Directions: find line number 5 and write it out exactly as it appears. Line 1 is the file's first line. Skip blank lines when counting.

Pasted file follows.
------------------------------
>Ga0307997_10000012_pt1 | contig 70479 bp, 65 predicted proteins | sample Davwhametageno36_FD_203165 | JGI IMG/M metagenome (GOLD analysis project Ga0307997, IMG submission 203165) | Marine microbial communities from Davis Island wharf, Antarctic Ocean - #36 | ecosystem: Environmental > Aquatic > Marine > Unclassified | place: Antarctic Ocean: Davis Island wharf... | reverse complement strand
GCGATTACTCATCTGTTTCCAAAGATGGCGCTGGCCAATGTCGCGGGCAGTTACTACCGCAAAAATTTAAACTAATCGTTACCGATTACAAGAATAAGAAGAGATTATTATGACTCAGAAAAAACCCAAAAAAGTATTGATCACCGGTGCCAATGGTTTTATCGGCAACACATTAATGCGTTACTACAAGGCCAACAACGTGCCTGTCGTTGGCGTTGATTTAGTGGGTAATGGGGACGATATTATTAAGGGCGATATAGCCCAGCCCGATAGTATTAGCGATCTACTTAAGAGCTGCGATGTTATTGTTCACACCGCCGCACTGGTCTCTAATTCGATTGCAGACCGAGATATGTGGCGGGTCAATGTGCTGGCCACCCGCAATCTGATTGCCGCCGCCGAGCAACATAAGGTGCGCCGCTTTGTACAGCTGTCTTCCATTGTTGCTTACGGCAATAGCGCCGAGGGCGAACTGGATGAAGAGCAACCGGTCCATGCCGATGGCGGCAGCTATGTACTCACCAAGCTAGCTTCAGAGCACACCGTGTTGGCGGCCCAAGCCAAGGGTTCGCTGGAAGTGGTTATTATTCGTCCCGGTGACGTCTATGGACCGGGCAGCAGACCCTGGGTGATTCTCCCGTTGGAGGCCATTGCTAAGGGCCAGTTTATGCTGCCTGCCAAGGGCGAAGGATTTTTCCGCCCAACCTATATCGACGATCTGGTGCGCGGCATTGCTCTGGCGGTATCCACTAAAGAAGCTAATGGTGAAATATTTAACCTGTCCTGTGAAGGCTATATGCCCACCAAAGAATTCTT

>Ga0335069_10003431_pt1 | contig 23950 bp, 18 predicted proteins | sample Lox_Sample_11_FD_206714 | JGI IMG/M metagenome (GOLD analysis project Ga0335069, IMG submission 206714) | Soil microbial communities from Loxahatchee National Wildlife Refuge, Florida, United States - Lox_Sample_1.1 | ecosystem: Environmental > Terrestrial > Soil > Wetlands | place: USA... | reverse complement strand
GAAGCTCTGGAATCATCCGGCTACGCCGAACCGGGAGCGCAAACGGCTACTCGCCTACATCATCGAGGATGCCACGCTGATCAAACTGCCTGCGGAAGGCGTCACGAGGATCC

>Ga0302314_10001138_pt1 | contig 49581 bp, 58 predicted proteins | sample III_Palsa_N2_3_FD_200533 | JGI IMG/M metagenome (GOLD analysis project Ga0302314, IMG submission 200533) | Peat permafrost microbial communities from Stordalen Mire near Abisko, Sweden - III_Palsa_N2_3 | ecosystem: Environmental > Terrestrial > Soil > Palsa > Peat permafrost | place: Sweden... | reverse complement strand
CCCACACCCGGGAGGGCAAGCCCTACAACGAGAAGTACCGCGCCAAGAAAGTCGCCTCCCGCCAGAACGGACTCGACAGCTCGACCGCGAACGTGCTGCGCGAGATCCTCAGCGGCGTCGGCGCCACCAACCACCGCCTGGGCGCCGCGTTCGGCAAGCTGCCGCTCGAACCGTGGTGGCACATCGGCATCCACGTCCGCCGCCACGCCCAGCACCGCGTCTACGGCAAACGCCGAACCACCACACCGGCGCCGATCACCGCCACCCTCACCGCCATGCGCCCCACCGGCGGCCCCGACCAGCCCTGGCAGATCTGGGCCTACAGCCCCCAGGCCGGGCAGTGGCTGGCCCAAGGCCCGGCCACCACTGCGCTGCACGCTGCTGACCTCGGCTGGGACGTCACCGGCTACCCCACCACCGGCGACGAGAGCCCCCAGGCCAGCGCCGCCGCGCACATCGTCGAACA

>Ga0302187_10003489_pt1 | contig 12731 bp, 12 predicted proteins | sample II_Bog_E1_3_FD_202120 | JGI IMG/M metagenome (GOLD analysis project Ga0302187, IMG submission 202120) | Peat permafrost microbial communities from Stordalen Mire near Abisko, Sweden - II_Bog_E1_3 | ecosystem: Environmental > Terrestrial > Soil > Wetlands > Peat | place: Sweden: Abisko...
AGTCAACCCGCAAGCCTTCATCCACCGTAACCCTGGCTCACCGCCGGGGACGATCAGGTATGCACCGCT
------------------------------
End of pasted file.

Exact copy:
>Ga0302314_10001138_pt1 | contig 49581 bp, 58 predicted proteins | sample III_Palsa_N2_3_FD_200533 | JGI IMG/M metagenome (GOLD analysis project Ga0302314, IMG submission 200533) | Peat permafrost microbial communities from Stordalen Mire near Abisko, Sweden - III_Palsa_N2_3 | ecosystem: Environmental > Terrestrial > Soil > Palsa > Peat permafrost | place: Sweden... | reverse complement strand